‘Jewel in the crown’ is how Wärtsilä Corporation CEO Björn Rosengren described his company’s Wärtsilä 32 medium speed marine diesel engine in the course of a recent wide-ranging interview for Maritime Reporter. He made this remark in the context that Wärtsilä is currently building up a new joint-venture factory in Nantong for assembly of the Wärtsilä 32 and Wärtsilä 26 engines for the Chinese market. That he should accord pride of place to the 320-mm cylinder bore four-stroke engine amongst Wärtsilä’s treasury of propulsion power assets is not surprising, bearing in mind the vital part this engine has played in Wärtsilä's international success story, as will be seen.
'Jewel in the Crown' – Wärtsilä 32 Marine Diesel Engine: Photo credit: Wärtsilä Corporation
Development of the Wärtsilä 32 EngineAbout 40 years ago Wärtsilä Diesel ... [More]
The product tanker MV Bit Viking has completed the first ever conversion worldwide, of a vessel from HFO to LNG and is now in service operating along the Norwegian coastline . The very low emissions now attainable will qualify for lower Norwegian NOx emission taxes. The Bit Viking has a very high safety specification, delivered in 2007, the double hulled product tanker of 24,783 dwt has an LOA of 580 ft (177 m) and a beam of 82 ft (26.3 m). The conversion required a major rebuild of the engines from Wärtsilä 6L46B to 6L50DF engines with output of 7,460 hp (5,700 kW). Although having the same stroke as the old engine, required increasing the cylinder bores from 460 mm to 500 mm and replacing most of the engine parts. Safety analysis and approval was undertaken by Germanischer Lloyd (GL) classification society. [More]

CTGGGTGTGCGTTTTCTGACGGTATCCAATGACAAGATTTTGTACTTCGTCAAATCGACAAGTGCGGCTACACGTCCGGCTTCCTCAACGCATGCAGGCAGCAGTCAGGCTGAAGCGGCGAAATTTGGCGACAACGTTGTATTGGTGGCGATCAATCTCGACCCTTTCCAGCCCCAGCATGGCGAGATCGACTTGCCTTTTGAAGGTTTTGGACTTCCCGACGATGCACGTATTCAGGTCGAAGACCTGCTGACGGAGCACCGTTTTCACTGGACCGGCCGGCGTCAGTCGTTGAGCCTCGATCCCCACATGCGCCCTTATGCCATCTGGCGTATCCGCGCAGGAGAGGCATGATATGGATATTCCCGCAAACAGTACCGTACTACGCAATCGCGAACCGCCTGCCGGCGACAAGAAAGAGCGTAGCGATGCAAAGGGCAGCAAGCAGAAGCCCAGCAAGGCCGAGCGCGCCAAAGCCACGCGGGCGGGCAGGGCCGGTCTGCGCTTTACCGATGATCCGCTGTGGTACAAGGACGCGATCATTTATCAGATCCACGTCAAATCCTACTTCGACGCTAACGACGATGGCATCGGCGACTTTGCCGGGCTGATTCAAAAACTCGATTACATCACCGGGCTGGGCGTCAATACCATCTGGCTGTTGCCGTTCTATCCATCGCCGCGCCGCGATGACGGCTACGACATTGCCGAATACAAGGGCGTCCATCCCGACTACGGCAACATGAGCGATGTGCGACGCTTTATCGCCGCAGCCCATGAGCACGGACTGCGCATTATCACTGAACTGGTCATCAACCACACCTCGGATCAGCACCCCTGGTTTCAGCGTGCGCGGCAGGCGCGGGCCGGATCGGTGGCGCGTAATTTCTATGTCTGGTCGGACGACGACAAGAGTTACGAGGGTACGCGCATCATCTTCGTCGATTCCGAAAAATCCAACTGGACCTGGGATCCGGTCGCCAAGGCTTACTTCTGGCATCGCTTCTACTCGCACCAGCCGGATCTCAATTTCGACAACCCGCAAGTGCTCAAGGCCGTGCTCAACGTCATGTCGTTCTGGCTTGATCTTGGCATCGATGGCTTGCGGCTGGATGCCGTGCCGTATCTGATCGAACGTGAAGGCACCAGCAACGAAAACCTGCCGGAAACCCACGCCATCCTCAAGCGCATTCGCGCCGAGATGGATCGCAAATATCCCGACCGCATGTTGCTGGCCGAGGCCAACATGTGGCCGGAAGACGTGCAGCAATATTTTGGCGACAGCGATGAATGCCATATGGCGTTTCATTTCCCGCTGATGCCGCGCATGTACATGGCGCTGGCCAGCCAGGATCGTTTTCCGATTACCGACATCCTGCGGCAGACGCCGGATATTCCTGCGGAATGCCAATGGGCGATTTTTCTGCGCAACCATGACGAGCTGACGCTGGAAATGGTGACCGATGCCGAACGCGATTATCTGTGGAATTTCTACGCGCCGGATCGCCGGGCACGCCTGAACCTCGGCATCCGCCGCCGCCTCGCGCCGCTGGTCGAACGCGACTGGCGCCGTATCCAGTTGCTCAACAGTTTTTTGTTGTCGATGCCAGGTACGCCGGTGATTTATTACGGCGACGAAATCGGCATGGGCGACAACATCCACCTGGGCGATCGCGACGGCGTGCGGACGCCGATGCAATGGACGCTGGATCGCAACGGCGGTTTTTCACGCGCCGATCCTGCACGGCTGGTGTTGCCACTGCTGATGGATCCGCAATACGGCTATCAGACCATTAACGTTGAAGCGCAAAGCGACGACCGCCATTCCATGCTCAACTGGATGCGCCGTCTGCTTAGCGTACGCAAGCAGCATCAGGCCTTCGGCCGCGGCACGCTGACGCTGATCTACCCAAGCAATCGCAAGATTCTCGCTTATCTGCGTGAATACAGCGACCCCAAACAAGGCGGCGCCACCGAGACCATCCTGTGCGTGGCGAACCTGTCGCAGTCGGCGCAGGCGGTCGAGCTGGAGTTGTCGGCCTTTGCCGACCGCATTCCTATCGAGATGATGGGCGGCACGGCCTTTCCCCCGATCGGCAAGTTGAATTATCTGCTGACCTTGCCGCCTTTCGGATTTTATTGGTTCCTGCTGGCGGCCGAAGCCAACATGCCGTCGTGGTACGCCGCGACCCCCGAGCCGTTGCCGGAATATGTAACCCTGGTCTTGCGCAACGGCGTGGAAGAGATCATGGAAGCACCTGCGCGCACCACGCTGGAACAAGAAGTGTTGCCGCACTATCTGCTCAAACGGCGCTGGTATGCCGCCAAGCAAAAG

This month, Wärtsilä inaugurated its new spare parts Central Distribution Centre centre in Kampen, the Netherlands,. The Center represents an investment of approximately $96 million (EUR 70 million) and will employ around 140 person. Part of Wärtsilä Global Logistics Services, it integrates eight previously localized spare parts warehouses into one global supply facility and occupies and area of approximately 400,000 ft2 (37,000 m2). Two smaller Distribution Centers in Singapore and Ft Lauderdale, USA remain to cater for small, fast moving parts. [More]